South Padre: September 2019

South Padre: September 2019
Mauri Rodriguez displays one of a pair of snook he landed on a recent charter.

September rolls around and kids and redfish head to school. Kids are in classrooms while the redfish gather in large groups preparing for their annual spawning run. A welcomed change will be noticed by year-round anglers as lines at boat launches shrink and the number of boats on the water become fewer. Many anglers will exchange rods and reels for shotguns and rifles. Another noticeable change will be days becoming shorter and temperatures dropping a few degrees. This always has a profound impact on fishing success.

Fewer boats buzzing across the bays will allow fish to congregate in greater numbers for longer periods. One of the first signs of this is seen in redfish schooling behavior as I mentioned above. This change, along with slightly cooler water temperatures will also encourage speckled trout to return to shallow flats rather than staging in deeper water as they have done much of the hot summer.

Our redfish population right now is looking solid and has rebounded pretty well, in my opinion. It's not easy limits every trip but our catch ratio has undoubtedly improved when compared to the past two years. We have yet to see any of the huge herds that roamed the flats years ago but we are currently catching decent numbers from smaller schools. I will also point out that most of our success has been coming in tucked-away places, only a few occasions on open flats.

Our best catching conditions seem to have been enhanced by tide movement and periods of lower boat traffic. Moon phases have also played a role. During the recent full moon the bite was best in midday hours and again in late evening, both of which were predictable. Puzzling to me is how the redfish have been acting during recent new moon periods. Typically on new moon we expect a steady bite throughout the day but that hasn’t been happening. Many times we struggled all day until they finally turned on in late evening. Goes to show we still have a lot to learn.

I am grateful that we have a healthy trout fishery. If numbers of small fish coming to hand are any indication, I would have to say the future of this fishery is very bright. Surprisingly, along with all the small trout we are finding everywhere we fish, we are also finding better than average numbers of trout of the mid-twenties-inch class and a few even longer. Better than average for summertime, anyway.

The ideal water depth for finding trout action has been running thigh- to waist-deep. The best baits have been KWigglers Ball Tails and Willow Tails; Plum-Chart, Turtle Grass, and Mansfield Margarita. I expect to see them moving shallower as September rolls along, once the water temperatures begin to recede a few degrees. I expect to find the bite becoming more aggressive later in the month and increasing willingness to take topwaters. Slicking also becomes more prevalent in early fall, coinciding with increasing feeding activity.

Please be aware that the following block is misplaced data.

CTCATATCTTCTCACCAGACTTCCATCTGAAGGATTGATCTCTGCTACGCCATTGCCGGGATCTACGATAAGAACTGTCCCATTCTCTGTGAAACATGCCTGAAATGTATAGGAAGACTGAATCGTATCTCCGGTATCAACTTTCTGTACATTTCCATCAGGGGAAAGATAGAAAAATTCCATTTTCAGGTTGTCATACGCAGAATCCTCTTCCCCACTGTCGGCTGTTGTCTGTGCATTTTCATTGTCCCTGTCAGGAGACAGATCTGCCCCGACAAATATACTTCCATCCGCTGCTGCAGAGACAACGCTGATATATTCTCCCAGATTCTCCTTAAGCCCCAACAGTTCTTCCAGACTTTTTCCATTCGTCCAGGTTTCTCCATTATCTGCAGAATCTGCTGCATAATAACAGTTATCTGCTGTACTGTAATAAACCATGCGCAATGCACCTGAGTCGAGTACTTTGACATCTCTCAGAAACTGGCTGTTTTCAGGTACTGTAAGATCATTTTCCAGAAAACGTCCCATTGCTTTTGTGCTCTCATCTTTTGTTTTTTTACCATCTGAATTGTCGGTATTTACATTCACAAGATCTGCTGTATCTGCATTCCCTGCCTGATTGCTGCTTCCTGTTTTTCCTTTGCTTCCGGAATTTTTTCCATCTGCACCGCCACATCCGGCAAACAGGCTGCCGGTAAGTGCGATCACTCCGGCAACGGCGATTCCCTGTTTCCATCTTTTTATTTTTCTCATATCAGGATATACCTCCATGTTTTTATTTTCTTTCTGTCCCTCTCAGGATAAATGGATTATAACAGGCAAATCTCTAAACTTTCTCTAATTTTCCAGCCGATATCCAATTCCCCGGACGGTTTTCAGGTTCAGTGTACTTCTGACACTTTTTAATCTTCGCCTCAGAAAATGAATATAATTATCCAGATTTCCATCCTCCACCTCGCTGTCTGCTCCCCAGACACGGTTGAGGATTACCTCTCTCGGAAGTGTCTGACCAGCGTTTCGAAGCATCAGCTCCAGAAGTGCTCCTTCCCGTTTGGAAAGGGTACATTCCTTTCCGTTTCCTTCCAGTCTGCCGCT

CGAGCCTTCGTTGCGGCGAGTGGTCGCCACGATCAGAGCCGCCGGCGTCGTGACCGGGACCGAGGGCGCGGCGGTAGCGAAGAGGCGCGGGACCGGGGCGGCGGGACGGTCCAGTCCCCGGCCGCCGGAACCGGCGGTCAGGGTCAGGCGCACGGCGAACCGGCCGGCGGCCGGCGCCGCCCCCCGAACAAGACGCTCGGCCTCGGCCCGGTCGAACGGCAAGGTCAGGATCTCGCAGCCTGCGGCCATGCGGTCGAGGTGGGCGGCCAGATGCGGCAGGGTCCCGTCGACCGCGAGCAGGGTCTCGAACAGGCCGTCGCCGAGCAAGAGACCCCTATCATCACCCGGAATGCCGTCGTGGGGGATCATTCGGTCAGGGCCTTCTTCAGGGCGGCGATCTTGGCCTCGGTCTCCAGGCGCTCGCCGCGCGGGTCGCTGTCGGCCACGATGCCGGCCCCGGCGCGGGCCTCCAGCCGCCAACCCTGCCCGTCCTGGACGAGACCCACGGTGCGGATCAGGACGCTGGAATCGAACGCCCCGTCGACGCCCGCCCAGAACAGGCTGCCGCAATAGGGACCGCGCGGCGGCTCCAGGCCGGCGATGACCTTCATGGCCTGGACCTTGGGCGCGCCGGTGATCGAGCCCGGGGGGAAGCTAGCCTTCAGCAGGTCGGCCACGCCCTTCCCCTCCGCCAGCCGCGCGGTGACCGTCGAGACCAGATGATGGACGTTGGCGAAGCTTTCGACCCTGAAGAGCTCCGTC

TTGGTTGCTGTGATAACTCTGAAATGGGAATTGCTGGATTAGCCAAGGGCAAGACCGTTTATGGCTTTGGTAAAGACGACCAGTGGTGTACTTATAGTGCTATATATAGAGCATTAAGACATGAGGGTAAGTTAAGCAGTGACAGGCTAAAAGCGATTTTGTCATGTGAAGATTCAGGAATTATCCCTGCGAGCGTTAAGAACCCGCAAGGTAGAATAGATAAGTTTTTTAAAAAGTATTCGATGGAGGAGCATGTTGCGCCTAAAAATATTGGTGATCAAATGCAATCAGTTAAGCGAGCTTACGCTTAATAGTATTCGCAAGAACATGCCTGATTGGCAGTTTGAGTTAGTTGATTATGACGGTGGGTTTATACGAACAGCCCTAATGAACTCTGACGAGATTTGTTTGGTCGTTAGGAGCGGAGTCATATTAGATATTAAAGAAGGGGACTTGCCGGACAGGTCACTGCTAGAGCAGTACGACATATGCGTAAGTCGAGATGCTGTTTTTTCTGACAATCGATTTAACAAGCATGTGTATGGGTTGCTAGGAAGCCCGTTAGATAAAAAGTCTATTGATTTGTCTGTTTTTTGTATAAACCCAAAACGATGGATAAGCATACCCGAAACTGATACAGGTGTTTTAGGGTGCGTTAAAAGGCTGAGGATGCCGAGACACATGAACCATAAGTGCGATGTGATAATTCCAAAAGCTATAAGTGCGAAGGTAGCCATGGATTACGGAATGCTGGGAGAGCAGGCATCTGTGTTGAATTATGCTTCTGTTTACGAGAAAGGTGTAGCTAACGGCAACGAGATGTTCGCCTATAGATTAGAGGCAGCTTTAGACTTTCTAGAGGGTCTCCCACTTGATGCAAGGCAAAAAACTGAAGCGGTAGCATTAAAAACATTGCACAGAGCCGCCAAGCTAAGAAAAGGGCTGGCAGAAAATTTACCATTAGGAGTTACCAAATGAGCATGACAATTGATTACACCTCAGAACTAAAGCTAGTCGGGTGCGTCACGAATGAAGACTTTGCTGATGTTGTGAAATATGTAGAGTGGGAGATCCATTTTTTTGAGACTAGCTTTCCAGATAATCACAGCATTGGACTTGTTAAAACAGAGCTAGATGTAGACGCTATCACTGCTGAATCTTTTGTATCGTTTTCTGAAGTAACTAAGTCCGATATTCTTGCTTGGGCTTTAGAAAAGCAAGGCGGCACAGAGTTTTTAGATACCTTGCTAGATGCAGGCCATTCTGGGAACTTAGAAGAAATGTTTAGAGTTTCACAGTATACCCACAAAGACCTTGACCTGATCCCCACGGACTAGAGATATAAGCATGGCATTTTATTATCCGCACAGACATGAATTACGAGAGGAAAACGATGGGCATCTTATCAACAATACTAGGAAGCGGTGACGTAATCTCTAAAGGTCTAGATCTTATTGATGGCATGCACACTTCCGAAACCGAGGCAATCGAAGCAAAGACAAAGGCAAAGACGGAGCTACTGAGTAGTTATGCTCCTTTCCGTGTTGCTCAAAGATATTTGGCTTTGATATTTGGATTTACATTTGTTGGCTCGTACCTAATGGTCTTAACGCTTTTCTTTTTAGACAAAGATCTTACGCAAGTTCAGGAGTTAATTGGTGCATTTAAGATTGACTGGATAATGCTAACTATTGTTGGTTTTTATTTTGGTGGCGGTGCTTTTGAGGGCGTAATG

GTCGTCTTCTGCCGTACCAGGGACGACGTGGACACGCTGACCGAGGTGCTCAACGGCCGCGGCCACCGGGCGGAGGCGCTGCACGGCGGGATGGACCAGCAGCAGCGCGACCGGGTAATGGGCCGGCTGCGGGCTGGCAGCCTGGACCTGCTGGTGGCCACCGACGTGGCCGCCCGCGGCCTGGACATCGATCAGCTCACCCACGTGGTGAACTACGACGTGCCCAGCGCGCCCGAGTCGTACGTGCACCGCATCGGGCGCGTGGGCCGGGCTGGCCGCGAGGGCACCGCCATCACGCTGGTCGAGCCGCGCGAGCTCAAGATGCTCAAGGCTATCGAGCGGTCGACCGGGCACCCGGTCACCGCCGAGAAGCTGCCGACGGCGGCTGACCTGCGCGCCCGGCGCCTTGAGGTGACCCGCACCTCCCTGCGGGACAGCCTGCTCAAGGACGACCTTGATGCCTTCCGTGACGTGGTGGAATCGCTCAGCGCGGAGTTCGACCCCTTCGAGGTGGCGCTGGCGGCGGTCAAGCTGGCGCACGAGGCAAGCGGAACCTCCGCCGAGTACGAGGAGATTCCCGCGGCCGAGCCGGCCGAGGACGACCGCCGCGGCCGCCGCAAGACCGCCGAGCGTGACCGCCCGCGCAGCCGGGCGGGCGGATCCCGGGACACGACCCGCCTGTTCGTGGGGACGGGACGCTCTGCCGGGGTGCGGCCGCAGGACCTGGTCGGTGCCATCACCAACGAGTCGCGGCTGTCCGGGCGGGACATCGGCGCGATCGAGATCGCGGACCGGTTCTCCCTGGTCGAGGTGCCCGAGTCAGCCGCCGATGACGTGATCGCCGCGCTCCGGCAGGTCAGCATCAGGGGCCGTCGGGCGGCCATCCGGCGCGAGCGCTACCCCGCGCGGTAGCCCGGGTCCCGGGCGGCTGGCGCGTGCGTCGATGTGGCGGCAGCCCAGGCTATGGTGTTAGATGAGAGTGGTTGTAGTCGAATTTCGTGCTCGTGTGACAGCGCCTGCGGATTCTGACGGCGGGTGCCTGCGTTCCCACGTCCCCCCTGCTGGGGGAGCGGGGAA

In our other species category, flounder and snook both seem to be thriving. Snook landings on my charters throughout summer have been rivaling what we enjoyed ten years ago, and that’s saying something. Let me put it this way – snook encounters have become so common that we are running 100% on at least one angler per charter catching a snook, sometimes several. Bear in mind that we do not target snook on every charter; neither do I allow snook to be retained on my charters. Snook fishing on my boat is all CPR!

Moving on to flounder, I am pleased to report flatfish numbers have been very impressive since mid-summer. This comes as a big surprise given that we had a couple of lean years prior to this recent spike. Catching them was a tough gig…no pun intended. With this fishery in the shape it’s in we are once again able to purposely target them. We hope this trend continues but we must be willing to do our part. I like to live by the creed of keeping only what I'm going to eat fresh and releasing the rest. If more fishermen will do this I believe it will help this species continue to rebound.

The Lower Laguna is in great shape with plenty of forage available for our game species. Large schools of mullet are everywhere and we are kicking up shrimp as we wade. Piggy perch are constantly nipping at our soft plastics – and we’re catching lots of fish. Whether you're planning to hit the water or chase doves this month, get out there and enjoy it while you can.